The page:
New films about condors, grassland birds, and more


A new series of three short films titled Giants of the Big Sur by documentary filmmaker Ross Thomas takes viewers into the world of the California Condor and the Ventana Wildlife Society biologists who work to protect it. Thomas accompanies Joe Burnett, a Ventana wildlife biologist, to a wild condor’s nest deep in the Big Sur wilderness and watches as an adult condor interacts with its young chick in the crown of a giant redwood tree. The two visit the Big Sur Sanctuary, which was destroyed by the Dolan Fire in 2020, and we see archival footage of the 2008 Basin Complex Fire that burned most of the Big Sur wilderness. The films show biologists climbing a burned redwood tree to save a young condor, Phoenix, and later, we meet Iniko, who captured the world’s heart during the Dolan Fire.

As Thomas learns, the greatest threat to condors is not wildfire but, rather, lead ammunition that condors ingest when they scavenge hunted animals. The films conclude with a call to action of how we can all help these magnificent birds.

The films are available to watch for free on YouTube and to stream on Ecoflix or Cinema Verde. Learn more at The site includes a guide for educators to help them use the films to share the condor’s story with classrooms, civic groups, and others.

A Shared Vision for Grasslands

A Chestnut-collared Longspur from one of the new Cornell University films.

Across the U.S. Great Plains, over half of native grass- lands have been permanently lost to cropland, energy and urban development, and the encroachment of trees. This loss threatens human economies and cultures, as well as wildlife communities, as land is claimed for other uses.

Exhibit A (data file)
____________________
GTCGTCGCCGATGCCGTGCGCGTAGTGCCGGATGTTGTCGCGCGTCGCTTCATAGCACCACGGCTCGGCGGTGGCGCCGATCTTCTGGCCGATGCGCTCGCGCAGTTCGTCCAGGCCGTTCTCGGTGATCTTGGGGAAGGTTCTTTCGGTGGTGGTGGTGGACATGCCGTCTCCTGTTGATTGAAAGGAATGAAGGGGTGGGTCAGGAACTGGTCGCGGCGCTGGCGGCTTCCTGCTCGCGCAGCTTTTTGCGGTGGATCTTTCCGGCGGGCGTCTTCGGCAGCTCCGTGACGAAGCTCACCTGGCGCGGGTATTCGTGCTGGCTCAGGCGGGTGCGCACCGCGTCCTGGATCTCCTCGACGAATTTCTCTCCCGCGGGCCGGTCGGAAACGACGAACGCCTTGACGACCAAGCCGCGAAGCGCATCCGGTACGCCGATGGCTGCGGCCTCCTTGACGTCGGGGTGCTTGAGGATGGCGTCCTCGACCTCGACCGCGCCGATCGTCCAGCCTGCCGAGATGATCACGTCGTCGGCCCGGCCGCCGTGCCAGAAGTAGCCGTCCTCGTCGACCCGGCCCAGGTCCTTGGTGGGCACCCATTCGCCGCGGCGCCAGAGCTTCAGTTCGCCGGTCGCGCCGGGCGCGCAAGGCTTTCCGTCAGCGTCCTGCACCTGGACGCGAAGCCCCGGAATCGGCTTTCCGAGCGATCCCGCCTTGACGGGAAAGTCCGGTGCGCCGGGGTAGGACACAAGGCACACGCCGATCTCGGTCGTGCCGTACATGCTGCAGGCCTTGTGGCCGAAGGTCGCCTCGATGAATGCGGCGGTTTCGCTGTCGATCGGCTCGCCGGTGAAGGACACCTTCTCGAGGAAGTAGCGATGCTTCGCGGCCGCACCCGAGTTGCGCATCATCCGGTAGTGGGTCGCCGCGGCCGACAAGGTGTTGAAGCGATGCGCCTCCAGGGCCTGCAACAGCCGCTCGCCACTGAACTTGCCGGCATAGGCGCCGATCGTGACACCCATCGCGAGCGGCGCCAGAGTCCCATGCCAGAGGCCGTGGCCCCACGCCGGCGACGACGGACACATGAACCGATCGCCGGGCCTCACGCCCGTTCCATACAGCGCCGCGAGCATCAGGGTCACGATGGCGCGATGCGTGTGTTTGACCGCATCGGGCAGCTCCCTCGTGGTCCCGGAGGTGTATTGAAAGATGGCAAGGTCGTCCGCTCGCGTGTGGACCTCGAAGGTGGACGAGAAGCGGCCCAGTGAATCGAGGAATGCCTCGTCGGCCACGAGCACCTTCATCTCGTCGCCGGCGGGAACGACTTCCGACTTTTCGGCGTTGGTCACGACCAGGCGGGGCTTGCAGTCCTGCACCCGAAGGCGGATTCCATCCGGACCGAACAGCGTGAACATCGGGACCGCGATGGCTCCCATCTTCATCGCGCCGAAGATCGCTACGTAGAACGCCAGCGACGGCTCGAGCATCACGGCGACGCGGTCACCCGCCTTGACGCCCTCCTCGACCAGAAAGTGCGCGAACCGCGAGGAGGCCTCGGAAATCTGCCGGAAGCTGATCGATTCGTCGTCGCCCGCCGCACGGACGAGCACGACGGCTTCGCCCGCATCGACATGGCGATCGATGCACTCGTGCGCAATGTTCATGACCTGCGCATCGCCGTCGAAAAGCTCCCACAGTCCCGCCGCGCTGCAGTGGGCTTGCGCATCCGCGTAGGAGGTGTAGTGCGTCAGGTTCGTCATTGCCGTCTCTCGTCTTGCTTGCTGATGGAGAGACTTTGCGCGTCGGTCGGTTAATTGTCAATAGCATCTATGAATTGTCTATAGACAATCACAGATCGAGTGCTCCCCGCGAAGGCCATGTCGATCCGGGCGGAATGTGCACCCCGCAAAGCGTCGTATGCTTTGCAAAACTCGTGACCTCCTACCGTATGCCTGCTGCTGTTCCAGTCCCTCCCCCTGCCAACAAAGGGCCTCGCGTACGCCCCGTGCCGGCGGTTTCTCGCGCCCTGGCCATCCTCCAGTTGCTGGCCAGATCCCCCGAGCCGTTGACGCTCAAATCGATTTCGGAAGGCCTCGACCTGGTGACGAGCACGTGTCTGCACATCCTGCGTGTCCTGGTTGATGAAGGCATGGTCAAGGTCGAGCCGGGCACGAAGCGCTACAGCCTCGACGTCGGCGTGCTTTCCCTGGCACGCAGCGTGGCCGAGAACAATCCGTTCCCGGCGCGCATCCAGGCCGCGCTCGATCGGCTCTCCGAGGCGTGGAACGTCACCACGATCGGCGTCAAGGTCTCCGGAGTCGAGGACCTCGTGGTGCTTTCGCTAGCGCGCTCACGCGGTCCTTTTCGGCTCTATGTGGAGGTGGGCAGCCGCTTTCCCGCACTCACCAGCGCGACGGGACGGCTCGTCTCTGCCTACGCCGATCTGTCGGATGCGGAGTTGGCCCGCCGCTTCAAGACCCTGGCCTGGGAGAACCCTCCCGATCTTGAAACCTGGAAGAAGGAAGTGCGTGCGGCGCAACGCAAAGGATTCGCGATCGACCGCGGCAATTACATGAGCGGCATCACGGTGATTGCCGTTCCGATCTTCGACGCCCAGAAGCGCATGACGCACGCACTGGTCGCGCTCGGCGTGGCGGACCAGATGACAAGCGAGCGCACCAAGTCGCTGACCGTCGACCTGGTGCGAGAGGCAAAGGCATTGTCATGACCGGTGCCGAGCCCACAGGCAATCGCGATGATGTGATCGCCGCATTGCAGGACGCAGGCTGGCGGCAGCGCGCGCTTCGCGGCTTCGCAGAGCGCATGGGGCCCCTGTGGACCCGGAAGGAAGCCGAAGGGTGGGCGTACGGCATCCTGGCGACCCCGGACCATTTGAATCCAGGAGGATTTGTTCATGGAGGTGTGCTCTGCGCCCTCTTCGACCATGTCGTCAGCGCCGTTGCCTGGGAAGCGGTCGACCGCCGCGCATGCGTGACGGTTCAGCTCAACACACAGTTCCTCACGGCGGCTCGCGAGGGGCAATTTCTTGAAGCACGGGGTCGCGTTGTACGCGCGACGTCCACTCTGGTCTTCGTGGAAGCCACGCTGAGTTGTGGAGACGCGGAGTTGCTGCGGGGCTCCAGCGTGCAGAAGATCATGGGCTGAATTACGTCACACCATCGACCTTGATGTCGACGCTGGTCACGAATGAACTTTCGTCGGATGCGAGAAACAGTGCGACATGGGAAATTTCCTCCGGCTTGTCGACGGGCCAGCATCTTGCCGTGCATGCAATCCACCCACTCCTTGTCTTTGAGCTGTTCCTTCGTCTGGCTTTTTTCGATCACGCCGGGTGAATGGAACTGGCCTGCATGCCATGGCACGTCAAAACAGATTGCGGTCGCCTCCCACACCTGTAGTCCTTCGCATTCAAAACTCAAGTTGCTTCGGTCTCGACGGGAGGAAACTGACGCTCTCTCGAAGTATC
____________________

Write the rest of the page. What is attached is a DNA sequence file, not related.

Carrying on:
Cornell University’s Center for Conservation Media has made a powerful argument for grassland conservation with the release of four documentaries on various aspects of the problem. The nine- to 12-minute films, available at, cover these topics: reducing the impacts of widespread fencing on migratory wildlife while meeting ranchers’ needs in Montana; combating the spread of the eastern redcedar in Nebraska; monitoring grassland birds in South Dakota to determine how changes in cattle grazing methods are improving ecosystem health; and highlighting the cooperation and collaboration essential to communities living and working in Montana.

Watch the films here

Our Planet II and Life on Our Planet

A scene from Our Planet II. Cr. Netflix © 2023

For decades, PBS, the BBC, and various cable networks were primary out- lets for nature documentaries, but now with the popularity of streaming services, such films arguably have a wider audience than ever.

In 2019, Netflix debuted an eight-episode series called Our Planet, and the company says more than 100 million households have tuned in to watch it since its release. Birds, including penguins, cormorants, albatrosses, and manakins, all make appearances.

Late last year, Netflix announced that it is deepening “our commitment to landmark natural history documentaries with six new series premier- ing over the next few years.” The first of the series is Our Universe, which debuted in November and is narrated by Morgan Freeman. Later this year, Netflix will drop Our Planet II, narrated by David Attenborough, and Life on Our Planet, narrated by Freeman. Our Planet II promises to unravel “the mysteries of how and why animals migrate to reveal some of the most dramatic and compelling stories in the natural world.” Meanwhile, Life on Our Planet will explore the rise and fall of wildlife that have existed over the eons on Earth. The series “uses the latest technology and science to bring long extinct creatures back to life,” according to Netflix.

New films shines light on Golden Eagles

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